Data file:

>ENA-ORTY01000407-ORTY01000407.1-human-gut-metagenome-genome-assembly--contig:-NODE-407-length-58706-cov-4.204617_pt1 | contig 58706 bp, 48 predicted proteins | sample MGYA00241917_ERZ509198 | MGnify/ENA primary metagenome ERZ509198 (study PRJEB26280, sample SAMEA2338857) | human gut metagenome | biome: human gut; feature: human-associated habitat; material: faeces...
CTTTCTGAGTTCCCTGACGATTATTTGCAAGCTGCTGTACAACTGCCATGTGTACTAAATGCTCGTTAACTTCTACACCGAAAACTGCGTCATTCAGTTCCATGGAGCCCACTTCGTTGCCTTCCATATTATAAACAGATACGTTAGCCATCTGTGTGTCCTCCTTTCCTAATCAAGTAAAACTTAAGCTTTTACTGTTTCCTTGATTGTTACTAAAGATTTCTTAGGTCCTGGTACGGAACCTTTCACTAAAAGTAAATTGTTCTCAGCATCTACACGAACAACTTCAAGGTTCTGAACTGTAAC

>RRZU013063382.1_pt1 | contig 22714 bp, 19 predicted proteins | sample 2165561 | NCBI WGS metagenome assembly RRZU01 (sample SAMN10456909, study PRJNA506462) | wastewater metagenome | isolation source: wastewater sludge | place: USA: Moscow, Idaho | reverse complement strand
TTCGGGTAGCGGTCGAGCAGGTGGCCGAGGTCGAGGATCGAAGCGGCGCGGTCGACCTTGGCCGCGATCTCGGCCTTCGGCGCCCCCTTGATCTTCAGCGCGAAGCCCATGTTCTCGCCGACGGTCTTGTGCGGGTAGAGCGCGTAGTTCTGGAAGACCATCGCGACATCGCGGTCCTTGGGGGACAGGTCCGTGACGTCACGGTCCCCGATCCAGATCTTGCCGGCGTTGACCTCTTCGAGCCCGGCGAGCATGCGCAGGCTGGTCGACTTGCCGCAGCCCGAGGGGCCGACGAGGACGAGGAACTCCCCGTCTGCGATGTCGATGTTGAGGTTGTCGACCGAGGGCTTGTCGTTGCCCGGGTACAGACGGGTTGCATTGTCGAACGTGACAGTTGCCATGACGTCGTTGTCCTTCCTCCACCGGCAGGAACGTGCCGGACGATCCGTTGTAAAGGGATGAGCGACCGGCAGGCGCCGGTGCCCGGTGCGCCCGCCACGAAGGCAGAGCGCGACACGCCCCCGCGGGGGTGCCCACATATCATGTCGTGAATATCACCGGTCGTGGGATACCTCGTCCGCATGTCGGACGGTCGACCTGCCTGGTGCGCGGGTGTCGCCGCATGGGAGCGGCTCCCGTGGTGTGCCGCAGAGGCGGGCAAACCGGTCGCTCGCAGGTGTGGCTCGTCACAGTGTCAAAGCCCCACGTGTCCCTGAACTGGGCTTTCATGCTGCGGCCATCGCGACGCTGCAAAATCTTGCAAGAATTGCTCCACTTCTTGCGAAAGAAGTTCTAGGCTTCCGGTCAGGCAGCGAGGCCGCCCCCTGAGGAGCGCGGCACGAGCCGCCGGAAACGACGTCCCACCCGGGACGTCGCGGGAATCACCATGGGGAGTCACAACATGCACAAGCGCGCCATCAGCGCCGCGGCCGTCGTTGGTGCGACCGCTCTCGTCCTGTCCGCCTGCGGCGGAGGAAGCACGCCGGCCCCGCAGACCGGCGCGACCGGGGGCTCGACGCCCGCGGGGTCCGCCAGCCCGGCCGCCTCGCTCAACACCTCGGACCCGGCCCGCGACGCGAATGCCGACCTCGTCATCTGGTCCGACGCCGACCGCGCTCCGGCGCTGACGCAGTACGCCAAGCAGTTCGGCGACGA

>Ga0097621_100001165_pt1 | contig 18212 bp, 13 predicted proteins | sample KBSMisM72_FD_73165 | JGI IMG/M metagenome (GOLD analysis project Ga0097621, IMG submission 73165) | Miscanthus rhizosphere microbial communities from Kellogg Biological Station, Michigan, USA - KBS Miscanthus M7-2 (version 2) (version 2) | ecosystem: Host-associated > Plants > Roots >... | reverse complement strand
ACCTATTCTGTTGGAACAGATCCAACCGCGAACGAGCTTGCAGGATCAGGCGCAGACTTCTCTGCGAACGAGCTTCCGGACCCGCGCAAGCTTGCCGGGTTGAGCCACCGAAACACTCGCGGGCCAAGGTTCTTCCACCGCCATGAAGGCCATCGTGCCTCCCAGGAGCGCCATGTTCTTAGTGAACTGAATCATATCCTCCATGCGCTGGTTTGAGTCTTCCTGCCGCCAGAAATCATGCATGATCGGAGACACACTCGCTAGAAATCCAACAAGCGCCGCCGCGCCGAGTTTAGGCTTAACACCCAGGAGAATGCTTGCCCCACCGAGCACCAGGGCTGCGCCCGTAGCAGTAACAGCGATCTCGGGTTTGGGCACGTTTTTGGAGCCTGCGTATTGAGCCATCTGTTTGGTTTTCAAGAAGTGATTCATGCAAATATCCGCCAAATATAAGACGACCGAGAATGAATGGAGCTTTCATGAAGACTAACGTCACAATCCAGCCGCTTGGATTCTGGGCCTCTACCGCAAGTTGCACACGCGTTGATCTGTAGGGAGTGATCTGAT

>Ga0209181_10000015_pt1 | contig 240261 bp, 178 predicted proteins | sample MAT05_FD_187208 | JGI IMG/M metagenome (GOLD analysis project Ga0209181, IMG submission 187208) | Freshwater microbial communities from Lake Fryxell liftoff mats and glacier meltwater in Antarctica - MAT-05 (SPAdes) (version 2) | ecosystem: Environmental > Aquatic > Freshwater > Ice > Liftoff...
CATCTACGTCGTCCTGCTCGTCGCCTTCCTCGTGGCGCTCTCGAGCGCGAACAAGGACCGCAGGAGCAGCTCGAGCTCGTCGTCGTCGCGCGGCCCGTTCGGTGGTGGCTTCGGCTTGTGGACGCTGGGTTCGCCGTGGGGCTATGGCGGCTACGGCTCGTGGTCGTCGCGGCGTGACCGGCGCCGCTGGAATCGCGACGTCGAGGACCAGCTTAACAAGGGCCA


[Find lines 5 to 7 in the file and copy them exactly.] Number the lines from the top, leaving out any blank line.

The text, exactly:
>Ga0097621_100001165_pt1 | contig 18212 bp, 13 predicted proteins | sample KBSMisM72_FD_73165 | JGI IMG/M metagenome (GOLD analysis project Ga0097621, IMG submission 73165) | Miscanthus rhizosphere microbial communities from Kellogg Biological Station, Michigan, USA - KBS Miscanthus M7-2 (version 2) (version 2) | ecosystem: Host-associated > Plants > Roots >... | reverse complement strand
ACCTATTCTGTTGGAACAGATCCAACCGCGAACGAGCTTGCAGGATCAGGCGCAGACTTCTCTGCGAACGAGCTTCCGGACCCGCGCAAGCTTGCCGGGTTGAGCCACCGAAACACTCGCGGGCCAAGGTTCTTCCACCGCCATGAAGGCCATCGTGCCTCCCAGGAGCGCCATGTTCTTAGTGAACTGAATCATATCCTCCATGCGCTGGTTTGAGTCTTCCTGCCGCCAGAAATCATGCATGATCGGAGACACACTCGCTAGAAATCCAACAAGCGCCGCCGCGCCGAGTTTAGGCTTAACACCCAGGAGAATGCTTGCCCCACCGAGCACCAGGGCTGCGCCCGTAGCAGTAACAGCGATCTCGGGTTTGGGCACGTTTTTGGAGCCTGCGTATTGAGCCATCTGTTTGGTTTTCAAGAAGTGATTCATGCAAATATCCGCCAAATATAAGACGACCGAGAATGAATGGAGCTTTCATGAAGACTAACGTCACAATCCAGCCGCTTGGATTCTGGGCCTCTACCGCAAGTTGCACACGCGTTGATCTGTAGGGAGTGATCTGAT

>Ga0209181_10000015_pt1 | contig 240261 bp, 178 predicted proteins | sample MAT05_FD_187208 | JGI IMG/M metagenome (GOLD analysis project Ga0209181, IMG submission 187208) | Freshwater microbial communities from Lake Fryxell liftoff mats and glacier meltwater in Antarctica - MAT-05 (SPAdes) (version 2) | ecosystem: Environmental > Aquatic > Freshwater > Ice > Liftoff...